Profoundly deaf people are bypassing a waiting list and paying to get their first Cochlear implant because they can't bear to wait several years before they get their hearing back. More funding for the cochlear implants - which can change the life of a deaf person - is needed, say advocates. The implant is an electronic device that is surgically implanted and provides a sense of sound to a person as it bypasses the normal hearing process.
It has been called the most dangerous stretch of road in the country based on traffic volumes and crashes. It is State Highway 2 between Tauranga and Waihi which on average carries about 22,000 cars a day. Locals say it is unsafe and is just not meeting the requirements of urban growth and traffic in the area. The Transport Agency has plans to improve the road but some local people think it's to little and will take too long.
Article in Press Contemporary Emergency Department Management of Patients with Chest Pain: A Concise Review and Guide for the High-Sensitivity Troponin Era James E. AndruchowxJames E. AndruchowSearch for articles by this authorAffiliationsDepartment of Emergency Medicine, University of Calgary, Calgary, Alberta, CanadaAlberta Health Services, Calgary, Alberta, CanadaCorrespondenceCorresponding Author: Dr. James Andruchow, C-231 Department of Emergency Medicine, Foothills Medical Centre, 1403...
Muck Rack makes it simple to find people, tweets, or articles that mention any name, keyword, company, hashtag etc. We've compiled this guide to help you make the most of your search.
Selecting a term
Start searching tweets, articles from media outlets, articles mentioned in tweets, journalists'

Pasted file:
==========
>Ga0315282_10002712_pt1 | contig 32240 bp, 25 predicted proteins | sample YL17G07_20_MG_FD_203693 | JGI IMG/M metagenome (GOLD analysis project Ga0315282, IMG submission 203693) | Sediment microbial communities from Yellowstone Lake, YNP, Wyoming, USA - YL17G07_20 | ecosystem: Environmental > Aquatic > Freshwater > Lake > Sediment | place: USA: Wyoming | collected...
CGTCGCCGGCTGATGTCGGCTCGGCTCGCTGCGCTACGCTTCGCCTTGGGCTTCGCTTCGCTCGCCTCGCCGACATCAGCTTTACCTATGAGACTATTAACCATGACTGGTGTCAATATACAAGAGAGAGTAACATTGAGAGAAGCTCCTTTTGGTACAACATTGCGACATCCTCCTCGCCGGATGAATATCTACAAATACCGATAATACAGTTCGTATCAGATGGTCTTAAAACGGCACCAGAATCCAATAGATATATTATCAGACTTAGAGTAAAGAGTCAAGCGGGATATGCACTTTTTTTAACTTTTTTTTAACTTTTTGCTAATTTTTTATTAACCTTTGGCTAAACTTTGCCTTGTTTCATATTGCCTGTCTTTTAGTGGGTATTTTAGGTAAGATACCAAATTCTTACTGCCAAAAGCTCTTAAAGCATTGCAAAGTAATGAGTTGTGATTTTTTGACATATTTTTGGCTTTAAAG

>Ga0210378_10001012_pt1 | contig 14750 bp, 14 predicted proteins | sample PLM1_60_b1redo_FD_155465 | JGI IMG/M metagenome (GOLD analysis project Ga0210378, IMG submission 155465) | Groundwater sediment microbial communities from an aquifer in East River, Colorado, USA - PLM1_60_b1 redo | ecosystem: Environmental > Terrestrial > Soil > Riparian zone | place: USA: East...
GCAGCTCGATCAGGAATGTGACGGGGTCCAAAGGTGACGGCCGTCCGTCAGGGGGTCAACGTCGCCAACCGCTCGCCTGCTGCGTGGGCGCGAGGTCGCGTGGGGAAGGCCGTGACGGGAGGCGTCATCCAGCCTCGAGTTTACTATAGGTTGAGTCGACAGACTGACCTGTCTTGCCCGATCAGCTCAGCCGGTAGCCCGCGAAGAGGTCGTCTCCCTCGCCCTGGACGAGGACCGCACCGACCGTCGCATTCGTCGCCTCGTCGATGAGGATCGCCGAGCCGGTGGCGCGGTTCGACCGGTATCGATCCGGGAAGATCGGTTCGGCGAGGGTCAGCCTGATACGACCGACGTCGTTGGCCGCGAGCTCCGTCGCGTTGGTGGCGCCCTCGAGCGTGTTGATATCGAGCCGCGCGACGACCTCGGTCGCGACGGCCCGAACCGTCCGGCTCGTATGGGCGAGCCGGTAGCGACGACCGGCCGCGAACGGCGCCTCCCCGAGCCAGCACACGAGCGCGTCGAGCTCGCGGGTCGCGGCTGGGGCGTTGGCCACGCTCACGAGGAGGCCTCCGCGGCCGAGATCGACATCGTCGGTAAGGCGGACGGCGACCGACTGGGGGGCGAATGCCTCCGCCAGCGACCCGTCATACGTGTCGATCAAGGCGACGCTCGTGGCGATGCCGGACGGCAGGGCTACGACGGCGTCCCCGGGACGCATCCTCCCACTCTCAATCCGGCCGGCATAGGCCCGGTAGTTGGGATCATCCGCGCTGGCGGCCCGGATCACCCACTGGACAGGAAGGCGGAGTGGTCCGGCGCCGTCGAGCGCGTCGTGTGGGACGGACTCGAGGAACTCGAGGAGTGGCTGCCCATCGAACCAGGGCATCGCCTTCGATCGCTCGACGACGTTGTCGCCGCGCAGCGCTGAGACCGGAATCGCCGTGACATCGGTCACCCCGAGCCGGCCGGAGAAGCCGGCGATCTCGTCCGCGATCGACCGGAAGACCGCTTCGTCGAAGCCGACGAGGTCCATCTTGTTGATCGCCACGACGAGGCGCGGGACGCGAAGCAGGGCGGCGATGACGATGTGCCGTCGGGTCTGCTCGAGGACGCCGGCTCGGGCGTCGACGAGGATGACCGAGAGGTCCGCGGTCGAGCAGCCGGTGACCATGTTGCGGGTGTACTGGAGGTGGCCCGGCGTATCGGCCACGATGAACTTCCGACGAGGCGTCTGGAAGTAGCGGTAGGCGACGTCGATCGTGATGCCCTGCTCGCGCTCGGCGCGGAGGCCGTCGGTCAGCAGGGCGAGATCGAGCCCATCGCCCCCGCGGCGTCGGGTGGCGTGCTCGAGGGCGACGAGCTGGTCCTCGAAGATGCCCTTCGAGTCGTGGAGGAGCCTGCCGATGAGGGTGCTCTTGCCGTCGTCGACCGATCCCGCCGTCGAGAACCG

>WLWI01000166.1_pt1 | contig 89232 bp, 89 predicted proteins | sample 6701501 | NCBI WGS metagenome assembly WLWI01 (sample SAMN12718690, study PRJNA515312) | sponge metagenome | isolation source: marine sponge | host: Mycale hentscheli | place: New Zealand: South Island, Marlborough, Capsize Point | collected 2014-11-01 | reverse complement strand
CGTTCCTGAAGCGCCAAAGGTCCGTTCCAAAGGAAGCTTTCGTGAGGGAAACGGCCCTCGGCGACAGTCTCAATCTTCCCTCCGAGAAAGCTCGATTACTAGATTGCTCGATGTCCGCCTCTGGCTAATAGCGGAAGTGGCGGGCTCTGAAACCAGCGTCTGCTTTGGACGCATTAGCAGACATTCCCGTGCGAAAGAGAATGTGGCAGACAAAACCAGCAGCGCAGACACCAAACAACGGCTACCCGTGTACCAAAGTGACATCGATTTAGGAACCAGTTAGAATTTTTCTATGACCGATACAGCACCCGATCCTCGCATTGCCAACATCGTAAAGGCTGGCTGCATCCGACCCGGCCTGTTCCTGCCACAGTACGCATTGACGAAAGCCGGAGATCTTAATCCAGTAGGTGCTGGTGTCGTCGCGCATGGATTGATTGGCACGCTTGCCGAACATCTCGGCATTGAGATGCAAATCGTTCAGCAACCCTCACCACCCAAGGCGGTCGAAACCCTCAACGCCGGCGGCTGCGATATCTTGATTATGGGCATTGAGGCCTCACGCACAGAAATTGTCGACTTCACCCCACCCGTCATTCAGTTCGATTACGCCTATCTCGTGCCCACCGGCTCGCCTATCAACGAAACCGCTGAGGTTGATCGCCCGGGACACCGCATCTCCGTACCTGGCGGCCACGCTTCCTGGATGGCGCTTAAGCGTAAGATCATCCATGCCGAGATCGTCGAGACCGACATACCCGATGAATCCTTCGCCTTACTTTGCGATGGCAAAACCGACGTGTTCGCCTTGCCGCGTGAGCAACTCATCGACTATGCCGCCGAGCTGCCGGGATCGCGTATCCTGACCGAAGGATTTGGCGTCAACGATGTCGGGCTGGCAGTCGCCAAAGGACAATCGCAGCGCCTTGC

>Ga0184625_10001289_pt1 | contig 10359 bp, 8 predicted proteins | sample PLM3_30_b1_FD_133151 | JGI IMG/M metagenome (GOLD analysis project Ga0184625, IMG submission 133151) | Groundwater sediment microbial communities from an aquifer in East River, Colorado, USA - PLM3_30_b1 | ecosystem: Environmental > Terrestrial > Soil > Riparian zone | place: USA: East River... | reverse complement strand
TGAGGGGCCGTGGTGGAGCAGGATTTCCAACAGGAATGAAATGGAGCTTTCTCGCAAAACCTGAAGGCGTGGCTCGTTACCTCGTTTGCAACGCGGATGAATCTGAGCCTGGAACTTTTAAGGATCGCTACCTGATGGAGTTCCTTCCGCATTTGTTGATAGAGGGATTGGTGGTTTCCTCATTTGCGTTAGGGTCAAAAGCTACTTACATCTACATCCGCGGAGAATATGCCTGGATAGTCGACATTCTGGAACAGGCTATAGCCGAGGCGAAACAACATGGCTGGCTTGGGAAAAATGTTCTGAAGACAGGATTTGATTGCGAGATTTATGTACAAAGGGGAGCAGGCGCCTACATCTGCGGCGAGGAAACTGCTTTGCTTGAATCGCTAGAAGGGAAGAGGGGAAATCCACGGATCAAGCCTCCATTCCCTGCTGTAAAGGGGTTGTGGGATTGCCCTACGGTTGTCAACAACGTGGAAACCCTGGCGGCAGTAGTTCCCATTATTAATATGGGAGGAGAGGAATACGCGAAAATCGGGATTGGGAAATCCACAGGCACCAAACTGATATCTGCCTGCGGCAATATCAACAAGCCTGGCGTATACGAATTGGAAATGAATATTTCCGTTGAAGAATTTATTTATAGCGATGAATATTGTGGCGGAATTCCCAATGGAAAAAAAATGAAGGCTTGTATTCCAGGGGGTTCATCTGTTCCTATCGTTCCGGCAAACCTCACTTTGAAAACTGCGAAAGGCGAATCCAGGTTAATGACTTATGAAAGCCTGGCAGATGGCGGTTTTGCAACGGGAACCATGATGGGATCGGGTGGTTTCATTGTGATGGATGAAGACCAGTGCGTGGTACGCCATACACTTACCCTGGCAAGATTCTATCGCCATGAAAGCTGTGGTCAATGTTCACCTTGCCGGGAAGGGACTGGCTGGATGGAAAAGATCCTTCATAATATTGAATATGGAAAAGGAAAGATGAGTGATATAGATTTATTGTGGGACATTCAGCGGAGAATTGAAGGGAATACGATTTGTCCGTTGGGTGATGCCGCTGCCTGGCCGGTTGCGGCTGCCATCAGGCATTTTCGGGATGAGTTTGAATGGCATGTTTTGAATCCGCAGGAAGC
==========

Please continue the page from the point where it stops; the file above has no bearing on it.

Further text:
names, titles and bios with some suggested searches:
Companies or Topics (e.g. iPhone, Microsoft)
Phrases (e.g. "cloud computing") — use quotes to keep the terms together
Twitter handles (e.g. @username) — returns those who have mentioned or replied to
Names (e.g. "David Pogue")
Hashtags (e.g. #sxsw, #london2012)
Bio details (e.g. vegan, Olympics, father)
Muck Rack's Advanced Search allows for many boolean operators.
Find results that mention multiple specified terms, use AND or
+. For example, ensure each result contains both Elon Musk and Mark Zuckerberg by
searching Musk AND Zuckerberg or Musk + Zuckerberg.
Use the operators OR or , to broaden your search when you'd like either of
multiple terms to appear in results. (This is the default behavior of our search when no operators
are used). For example, results will contain either cake or cookie by searching cake OR cookie or cake,cookie
Use NOT or - to subtract results from your search. For
example, searching Disney will yield results about the Walt Disney Company as well as Walt Disney
World Resort. To exclude mentions of Disney World, search for Disney -World or Disney
When using one of these operators with a phrase, enclose it in quotation marks. For example, you can
find results about smartphones excluding Apple's iPhone 4S by searching smartphone -"iPhone
Exact case matching or punctuation
If you're searching for a brand name or keyword that relies on specific punctuation marks or capitalization, you can
find results that match your exact query by adding matchcase: before the keyword you're searching for, like matchcase:E*TRADE .
Use parentheses to separate multiple
boolean phrases. For example, to find journalists talking about having fun in Disney World or
Disneyland, search for ("disney world" OR disneyland) AND fun.
An asterisk can be used to search for any variation of a root word truncated by the asterisk. For example, searching for admin* will return results for administrator, administration, administer, administered, etc.
A near operator is an AND operator where you can control the distance between the words. You can vary the distance the near operation uses by adding a forward slash and number (between 0-99) such as strawberries NEAR/10 "whipped cream", which means the strawberries must exist within 10 words of "whipped cream".